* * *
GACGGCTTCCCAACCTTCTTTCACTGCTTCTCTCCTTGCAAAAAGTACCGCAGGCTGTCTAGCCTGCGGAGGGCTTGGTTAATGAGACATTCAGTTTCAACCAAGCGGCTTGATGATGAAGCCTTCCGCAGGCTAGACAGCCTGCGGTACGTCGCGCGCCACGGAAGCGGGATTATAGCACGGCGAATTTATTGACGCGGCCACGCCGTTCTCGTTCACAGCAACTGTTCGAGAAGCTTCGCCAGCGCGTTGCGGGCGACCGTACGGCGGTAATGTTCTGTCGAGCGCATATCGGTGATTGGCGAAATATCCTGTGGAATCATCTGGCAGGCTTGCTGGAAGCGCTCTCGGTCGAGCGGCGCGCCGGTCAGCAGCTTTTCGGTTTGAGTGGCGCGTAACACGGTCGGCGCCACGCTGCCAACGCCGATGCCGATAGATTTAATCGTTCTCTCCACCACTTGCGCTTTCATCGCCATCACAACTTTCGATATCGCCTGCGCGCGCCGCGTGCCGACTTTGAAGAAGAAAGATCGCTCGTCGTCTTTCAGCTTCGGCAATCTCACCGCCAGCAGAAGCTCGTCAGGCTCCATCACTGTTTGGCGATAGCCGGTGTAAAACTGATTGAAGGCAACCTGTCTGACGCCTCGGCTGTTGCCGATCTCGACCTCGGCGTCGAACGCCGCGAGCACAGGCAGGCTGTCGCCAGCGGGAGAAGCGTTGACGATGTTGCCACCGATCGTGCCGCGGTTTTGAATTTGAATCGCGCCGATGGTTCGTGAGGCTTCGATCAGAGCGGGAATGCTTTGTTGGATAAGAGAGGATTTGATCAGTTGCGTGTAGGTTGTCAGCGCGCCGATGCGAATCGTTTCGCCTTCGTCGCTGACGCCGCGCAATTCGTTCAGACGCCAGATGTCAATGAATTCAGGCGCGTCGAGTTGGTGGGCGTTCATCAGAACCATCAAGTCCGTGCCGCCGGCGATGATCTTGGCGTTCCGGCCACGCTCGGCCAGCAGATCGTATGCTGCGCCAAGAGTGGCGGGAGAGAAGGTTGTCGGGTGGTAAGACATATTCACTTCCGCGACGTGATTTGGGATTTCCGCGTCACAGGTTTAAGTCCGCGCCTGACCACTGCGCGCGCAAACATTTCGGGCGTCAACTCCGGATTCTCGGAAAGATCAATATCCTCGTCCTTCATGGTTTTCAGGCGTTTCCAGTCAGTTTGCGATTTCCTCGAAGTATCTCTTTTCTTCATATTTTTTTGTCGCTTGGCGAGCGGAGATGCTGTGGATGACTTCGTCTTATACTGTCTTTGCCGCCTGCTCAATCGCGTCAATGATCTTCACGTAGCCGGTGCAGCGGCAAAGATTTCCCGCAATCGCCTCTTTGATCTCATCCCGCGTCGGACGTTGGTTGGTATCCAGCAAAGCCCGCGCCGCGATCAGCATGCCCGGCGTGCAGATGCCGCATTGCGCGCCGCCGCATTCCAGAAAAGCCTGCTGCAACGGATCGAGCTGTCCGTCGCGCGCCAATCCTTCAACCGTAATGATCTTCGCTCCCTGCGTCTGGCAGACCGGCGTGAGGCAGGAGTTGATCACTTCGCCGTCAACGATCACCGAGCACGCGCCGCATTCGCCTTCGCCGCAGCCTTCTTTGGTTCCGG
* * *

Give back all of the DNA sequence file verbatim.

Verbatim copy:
GACGGCTTCCCAACCTTCTTTCACTGCTTCTCTCCTTGCAAAAAGTACCGCAGGCTGTCTAGCCTGCGGAGGGCTTGGTTAATGAGACATTCAGTTTCAACCAAGCGGCTTGATGATGAAGCCTTCCGCAGGCTAGACAGCCTGCGGTACGTCGCGCGCCACGGAAGCGGGATTATAGCACGGCGAATTTATTGACGCGGCCACGCCGTTCTCGTTCACAGCAACTGTTCGAGAAGCTTCGCCAGCGCGTTGCGGGCGACCGTACGGCGGTAATGTTCTGTCGAGCGCATATCGGTGATTGGCGAAATATCCTGTGGAATCATCTGGCAGGCTTGCTGGAAGCGCTCTCGGTCGAGCGGCGCGCCGGTCAGCAGCTTTTCGGTTTGAGTGGCGCGTAACACGGTCGGCGCCACGCTGCCAACGCCGATGCCGATAGATTTAATCGTTCTCTCCACCACTTGCGCTTTCATCGCCATCACAACTTTCGATATCGCCTGCGCGCGCCGCGTGCCGACTTTGAAGAAGAAAGATCGCTCGTCGTCTTTCAGCTTCGGCAATCTCACCGCCAGCAGAAGCTCGTCAGGCTCCATCACTGTTTGGCGATAGCCGGTGTAAAACTGATTGAAGGCAACCTGTCTGACGCCTCGGCTGTTGCCGATCTCGACCTCGGCGTCGAACGCCGCGAGCACAGGCAGGCTGTCGCCAGCGGGAGAAGCGTTGACGATGTTGCCACCGATCGTGCCGCGGTTTTGAATTTGAATCGCGCCGATGGTTCGTGAGGCTTCGATCAGAGCGGGAATGCTTTGTTGGATAAGAGAGGATTTGATCAGTTGCGTGTAGGTTGTCAGCGCGCCGATGCGAATCGTTTCGCCTTCGTCGCTGACGCCGCGCAATTCGTTCAGACGCCAGATGTCAATGAATTCAGGCGCGTCGAGTTGGTGGGCGTTCATCAGAACCATCAAGTCCGTGCCGCCGGCGATGATCTTGGCGTTCCGGCCACGCTCGGCCAGCAGATCGTATGCTGCGCCAAGAGTGGCGGGAGAGAAGGTTGTCGGGTGGTAAGACATATTCACTTCCGCGACGTGATTTGGGATTTCCGCGTCACAGGTTTAAGTCCGCGCCTGACCACTGCGCGCGCAAACATTTCGGGCGTCAACTCCGGATTCTCGGAAAGATCAATATCCTCGTCCTTCATGGTTTTCAGGCGTTTCCAGTCAGTTTGCGATTTCCTCGAAGTATCTCTTTTCTTCATATTTTTTTGTCGCTTGGCGAGCGGAGATGCTGTGGATGACTTCGTCTTATACTGTCTTTGCCGCCTGCTCAATCGCGTCAATGATCTTCACGTAGCCGGTGCAGCGGCAAAGATTTCCCGCAATCGCCTCTTTGATCTCATCCCGCGTCGGACGTTGGTTGGTATCCAGCAAAGCCCGCGCCGCGATCAGCATGCCCGGCGTGCAGATGCCGCATTGCGCGCCGCCGCATTCCAGAAAAGCCTGCTGCAACGGATCGAGCTGTCCGTCGCGCGCCAATCCTTCAACCGTAATGATCTTCGCTCCCTGCGTCTGGCAGACCGGCGTGAGGCAGGAGTTGATCACTTCGCCGTCAACGATCACCGAGCACGCGCCGCATTCGCCTTCGCCGCAGCCTTCTTTGGTTCCGG